One could be forgiven, on first reading, for thinking that Plato was an adherent to the symposia because he chose to set one of his dialogues within one. However, a closer reading reveals quite the opposite—certainly within the context of his others works as well. Moreover, it reveals a certain problematic for Plato in his own employment of the term pharmakon. Plato tends to use it metaphorically in order to describe—variously good and bad—the techne involved in rhetoric and philosophy. So, for example, Socrates is described as using ‘black magic,’ which although perhaps is an allusion to the historical figure’s other skills, is also used to describe his philsophic skills. Indeed, in other dialogues Socrates discusses the use of love potions (pharmakon) and the word for a magician who uses plants in this way is a pharmakeus. The problematic, for Plato, is that he believes that plant and drug intoxication are a negative, while also using the term positively for philosophy (but negatively for the rhetoric of the sophists.) Hence a confusion can ensue within readings of his texts.
“Wherever a methe [intoxication] conflicts with goals of philosophic paideia [enculturation] there can be little doubt that the former will be sacrificed at the slightest indication that it threatens to hinder the smooth functioning of the latter” (Rinella 2012, 63).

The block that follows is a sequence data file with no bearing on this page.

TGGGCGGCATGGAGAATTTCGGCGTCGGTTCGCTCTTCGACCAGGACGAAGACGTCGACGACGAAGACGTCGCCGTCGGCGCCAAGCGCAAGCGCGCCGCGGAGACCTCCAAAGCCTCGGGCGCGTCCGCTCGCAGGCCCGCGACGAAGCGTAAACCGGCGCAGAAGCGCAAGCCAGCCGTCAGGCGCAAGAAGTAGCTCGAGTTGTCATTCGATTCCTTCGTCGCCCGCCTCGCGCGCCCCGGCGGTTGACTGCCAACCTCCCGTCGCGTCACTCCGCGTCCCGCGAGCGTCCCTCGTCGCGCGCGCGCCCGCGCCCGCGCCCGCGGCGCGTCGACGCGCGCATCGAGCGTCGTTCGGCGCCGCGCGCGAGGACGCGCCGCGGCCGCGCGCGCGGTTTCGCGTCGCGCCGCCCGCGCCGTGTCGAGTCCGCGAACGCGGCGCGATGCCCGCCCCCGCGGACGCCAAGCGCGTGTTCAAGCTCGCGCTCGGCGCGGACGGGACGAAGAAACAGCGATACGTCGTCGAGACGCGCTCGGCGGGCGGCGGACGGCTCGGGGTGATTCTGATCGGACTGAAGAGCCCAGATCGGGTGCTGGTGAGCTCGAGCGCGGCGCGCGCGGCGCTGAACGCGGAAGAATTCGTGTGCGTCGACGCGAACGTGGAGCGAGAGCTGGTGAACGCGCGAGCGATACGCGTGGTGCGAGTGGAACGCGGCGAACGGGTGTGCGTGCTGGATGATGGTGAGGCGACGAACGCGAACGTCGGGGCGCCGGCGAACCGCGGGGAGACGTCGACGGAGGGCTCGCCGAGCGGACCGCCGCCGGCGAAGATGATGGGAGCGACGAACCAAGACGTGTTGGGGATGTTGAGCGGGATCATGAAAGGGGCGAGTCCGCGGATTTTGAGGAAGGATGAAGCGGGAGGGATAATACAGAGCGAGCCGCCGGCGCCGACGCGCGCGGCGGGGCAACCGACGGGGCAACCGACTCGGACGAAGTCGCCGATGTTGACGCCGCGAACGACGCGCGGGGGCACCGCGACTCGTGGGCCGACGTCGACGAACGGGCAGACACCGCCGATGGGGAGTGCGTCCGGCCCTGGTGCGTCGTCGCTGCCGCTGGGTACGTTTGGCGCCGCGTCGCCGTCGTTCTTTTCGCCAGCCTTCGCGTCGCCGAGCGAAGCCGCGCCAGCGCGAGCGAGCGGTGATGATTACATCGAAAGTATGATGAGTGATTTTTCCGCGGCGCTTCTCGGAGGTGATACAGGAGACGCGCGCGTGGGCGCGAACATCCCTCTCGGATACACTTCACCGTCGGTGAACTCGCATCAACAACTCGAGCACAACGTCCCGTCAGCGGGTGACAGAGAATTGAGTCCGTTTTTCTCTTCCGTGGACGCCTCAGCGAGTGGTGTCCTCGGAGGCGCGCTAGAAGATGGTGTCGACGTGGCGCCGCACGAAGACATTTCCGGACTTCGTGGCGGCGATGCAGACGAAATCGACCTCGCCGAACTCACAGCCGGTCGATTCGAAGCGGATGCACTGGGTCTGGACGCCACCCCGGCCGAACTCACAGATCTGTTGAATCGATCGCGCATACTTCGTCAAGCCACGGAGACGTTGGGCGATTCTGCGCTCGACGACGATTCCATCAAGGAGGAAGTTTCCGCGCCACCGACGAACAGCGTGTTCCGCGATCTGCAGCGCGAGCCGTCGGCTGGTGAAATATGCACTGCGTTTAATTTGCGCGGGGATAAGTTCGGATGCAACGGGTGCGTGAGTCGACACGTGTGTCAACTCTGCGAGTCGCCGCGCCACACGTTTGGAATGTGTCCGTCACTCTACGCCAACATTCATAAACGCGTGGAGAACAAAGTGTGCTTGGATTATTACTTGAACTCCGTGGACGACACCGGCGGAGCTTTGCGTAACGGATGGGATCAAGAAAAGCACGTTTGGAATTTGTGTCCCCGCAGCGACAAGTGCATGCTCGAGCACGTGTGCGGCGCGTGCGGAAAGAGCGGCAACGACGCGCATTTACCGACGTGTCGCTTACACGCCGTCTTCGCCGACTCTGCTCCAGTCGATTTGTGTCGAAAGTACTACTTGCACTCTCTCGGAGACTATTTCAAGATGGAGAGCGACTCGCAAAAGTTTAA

In discussing the rites of Eleusis, Rinella discusses the kykeon, which means ‘potion’, and concludes that it is likely that it involved some sort of psychoactive drug. Although this use of pharmakon aims at the highest possible value in an approach to ‘truth’, in which it facilitates an intoxication within a much higher premise than the symposia, Plato sees it as a competing pharmakon. Although the rites sought to reveal a ‘truth’ to the initiates, Plato still believed that it could not serve the purpose of this as well as philosophy and one of the major reasons being because it operated outside the polis. Plato’s highest goal was the correct running of the city state. Therefore, while simultaneously linking pharmakon to politics through its apprehension through philosophy, he is stating the problematics of religious, and/or plant, intoxication as working against this goal. Essentially, this is the link that corresponds to today’s establishment approach to drugs—where political and scientific reasoning is assumed to be a stablizing factor and the use of certain drugs destabilizing.
There are numerous interesting sections of Rinella’s Pharmakon, which includes elements of entheogen theory being incorporated within a wider scholarly approach—not doubt partly influenced by the classicist Carl Ruck who looms heavily over this work. Furthermore, the questions involving stasis as meaning a sort of political disease in Plato are fascinating, especially in regard to the earlier conceptions in Odysseus’ dealing with the pharmakon and the constant retention of his identity. In conclusion, to my mind, this is a vitally important pharmacography. Not only does it shed light on today’s ‘drugs problem’ via the very roots of Western literary and philosophic thought, it does not do the disservice of assumption to the ancient Greeks, and boldly addresses them on their own terms. In this manner, it is a treasure trove of investigations that, no doubt, will help cast new light on a multitude of concerns surrounding the human use of that great ambiguity—the drug/pharmakon.